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Flow Nets

## • A combination of flow lines and equipotential lines forms

a flow net
• Flow nets are used for the calculation of groundwater
flow and the evaluation of heads in the soil medium

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## Principles of Geotechnical Engineering, SI, 9E Das/Sobhan

Flow Nets
• While constructing a flow net, keep
the boundary conditions in mind
• The following four boundary
conditions apply for the flow net in
Figure 8.2b:
• Condition 1. The upstream and
downstream surfaces of the
permeable layer are equipotential
lines
• Condition 2. Because ab and de are
equipotential lines, all the flow lines
intersect them at right angles
• Condition 3. The boundary of the
impervious layer is a flow line, and so
is the surface of the impervious sheet
pile
• Condition 4. The equipotential lines
intersect acd and fg at right angles
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## The drop in the piezometric level between adjacent flow

elements is the potential drop

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## Seepage Calculation from a Flow Net

If the number of flow channels in a flow net is equal to Nf,
the total rate of flow through all the channels per unit
length is
𝐻𝑁𝑓
𝑞=𝑘
𝑁𝑑
H is the head difference between the upstream and
downstream sides of the flow

## Nd is the number of potential drops

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## Seepage Calculation from a Flow Net

For rectangular flow elements with a constant width-to-length ratio:
𝑏
𝑛=
𝑙
The total flow is:
𝑁𝑓
𝑞 = 𝑘𝐻 𝑛
𝑁𝑑

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## Flow Nets in Anisotropic Soil

• Equipotential lines and flow lines in anisotropic soil are
not orthogonal

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## Flow Nets in Anisotropic Soil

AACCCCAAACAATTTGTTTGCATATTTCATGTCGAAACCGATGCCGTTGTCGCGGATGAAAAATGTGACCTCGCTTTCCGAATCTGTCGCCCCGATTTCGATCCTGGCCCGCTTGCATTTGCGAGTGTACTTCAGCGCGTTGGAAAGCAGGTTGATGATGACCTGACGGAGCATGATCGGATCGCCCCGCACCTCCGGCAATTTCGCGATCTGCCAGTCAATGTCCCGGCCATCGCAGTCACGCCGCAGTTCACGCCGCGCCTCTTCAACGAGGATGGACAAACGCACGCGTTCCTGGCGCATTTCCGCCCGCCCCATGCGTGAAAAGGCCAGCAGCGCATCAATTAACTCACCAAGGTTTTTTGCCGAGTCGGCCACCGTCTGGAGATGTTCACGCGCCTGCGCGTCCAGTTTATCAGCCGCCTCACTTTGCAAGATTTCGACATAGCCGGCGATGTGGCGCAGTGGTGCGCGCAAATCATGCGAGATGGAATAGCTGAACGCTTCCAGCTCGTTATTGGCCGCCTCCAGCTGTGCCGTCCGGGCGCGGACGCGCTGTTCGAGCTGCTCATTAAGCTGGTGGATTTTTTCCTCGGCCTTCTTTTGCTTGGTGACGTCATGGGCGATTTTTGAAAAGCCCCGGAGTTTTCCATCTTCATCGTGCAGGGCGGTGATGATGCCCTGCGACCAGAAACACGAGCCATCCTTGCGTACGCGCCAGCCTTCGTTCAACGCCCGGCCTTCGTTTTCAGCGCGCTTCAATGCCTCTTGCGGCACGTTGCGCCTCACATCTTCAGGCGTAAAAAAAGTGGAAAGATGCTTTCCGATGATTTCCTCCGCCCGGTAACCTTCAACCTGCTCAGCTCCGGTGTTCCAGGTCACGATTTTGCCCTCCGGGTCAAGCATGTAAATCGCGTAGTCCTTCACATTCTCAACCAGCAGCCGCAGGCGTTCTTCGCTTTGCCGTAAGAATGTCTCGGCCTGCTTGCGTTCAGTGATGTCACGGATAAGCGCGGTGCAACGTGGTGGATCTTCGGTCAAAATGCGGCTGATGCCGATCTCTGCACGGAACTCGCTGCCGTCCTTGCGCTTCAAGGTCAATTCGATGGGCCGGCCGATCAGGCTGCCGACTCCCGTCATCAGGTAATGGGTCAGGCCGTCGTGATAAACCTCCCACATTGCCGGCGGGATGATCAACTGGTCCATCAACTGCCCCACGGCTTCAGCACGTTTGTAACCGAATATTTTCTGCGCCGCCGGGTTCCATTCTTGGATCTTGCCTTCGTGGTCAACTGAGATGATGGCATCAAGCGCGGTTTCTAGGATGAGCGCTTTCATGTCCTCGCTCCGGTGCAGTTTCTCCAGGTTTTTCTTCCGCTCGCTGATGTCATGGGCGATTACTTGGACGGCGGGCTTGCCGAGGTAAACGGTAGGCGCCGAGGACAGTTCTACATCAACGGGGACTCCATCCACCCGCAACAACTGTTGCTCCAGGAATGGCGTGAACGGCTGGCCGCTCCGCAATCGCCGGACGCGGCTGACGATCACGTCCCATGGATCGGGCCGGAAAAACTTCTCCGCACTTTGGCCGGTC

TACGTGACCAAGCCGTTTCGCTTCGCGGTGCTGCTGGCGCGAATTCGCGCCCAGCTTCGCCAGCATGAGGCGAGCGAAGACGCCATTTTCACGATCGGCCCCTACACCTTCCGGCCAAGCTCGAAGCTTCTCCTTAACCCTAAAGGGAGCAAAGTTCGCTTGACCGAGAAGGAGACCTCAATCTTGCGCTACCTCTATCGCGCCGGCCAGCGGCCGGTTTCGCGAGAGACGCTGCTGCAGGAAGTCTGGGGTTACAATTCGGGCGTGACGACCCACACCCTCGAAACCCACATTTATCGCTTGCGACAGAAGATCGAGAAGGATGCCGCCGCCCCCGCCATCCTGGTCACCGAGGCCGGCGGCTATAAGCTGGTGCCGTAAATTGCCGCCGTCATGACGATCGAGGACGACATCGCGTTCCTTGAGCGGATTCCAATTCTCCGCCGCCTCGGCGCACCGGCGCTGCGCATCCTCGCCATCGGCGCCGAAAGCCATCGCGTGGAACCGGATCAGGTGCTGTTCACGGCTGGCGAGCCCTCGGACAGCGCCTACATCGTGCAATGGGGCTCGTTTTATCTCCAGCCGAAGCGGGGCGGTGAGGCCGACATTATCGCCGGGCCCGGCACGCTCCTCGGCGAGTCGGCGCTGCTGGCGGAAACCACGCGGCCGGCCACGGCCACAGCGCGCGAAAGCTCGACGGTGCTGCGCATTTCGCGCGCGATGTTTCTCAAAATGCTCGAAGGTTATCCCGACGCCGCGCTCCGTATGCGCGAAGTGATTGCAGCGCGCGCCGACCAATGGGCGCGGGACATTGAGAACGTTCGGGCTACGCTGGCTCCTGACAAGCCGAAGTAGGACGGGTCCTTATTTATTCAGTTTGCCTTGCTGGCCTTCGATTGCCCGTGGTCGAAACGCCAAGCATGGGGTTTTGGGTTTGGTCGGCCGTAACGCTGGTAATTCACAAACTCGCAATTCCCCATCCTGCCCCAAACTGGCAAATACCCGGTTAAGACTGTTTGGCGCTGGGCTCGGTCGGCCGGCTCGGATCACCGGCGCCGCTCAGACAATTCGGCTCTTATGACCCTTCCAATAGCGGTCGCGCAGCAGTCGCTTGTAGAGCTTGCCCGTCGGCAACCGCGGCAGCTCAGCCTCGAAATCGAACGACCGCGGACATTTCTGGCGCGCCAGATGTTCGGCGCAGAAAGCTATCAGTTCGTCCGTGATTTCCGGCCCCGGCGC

• Flow lines are orthogonal in the transformed section
• The rate of seepage can be calculated from the
transformed section by:
𝐻𝑁𝑓
𝑞 = 𝑘𝑥 𝑘𝑧
𝑁𝑑

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## Mathematical Solution for Seepage

• The seepage for some simple
structures may be analyzed
mathematically

## • Figure 8.12 shows a

nondimensional plot for the
rate of seepage around a
single row of sheet piles

## • The depth of penetration of

the sheet pile is S, and the
thickness of the permeable soil
layer is T’

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## Mathematical Solution for Seepage

Figure 8.13 shows results for
seepage under a dam with a
sheet pile

## x is the distance of the sheet

pile from the midpoint of the
dam

b is half of B
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## Uplift Pressure under Hydraulic Structures

• The uplift pressure at the base of a structure can be
determined using flow nets
• The uplift pressure is found by:

## 𝑎 𝑙𝑒𝑓𝑡 𝑐𝑜𝑟𝑛𝑒𝑟 𝑜𝑓 𝑏𝑎𝑠𝑒 = 𝑃𝑟𝑒𝑠𝑠𝑢𝑟𝑒 ℎ𝑒𝑎𝑑 𝑎𝑡 𝑎 × (𝛾𝑤 )

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## Seepage through an Earth Dam on an

Impervious Base
The total rate of seepage
through the dam can be found
using the equation:
𝑞 = 𝑘𝐿 tanα sinα

the segment

## L is the length of the segment

connecting the top of the free
surface to the impervious base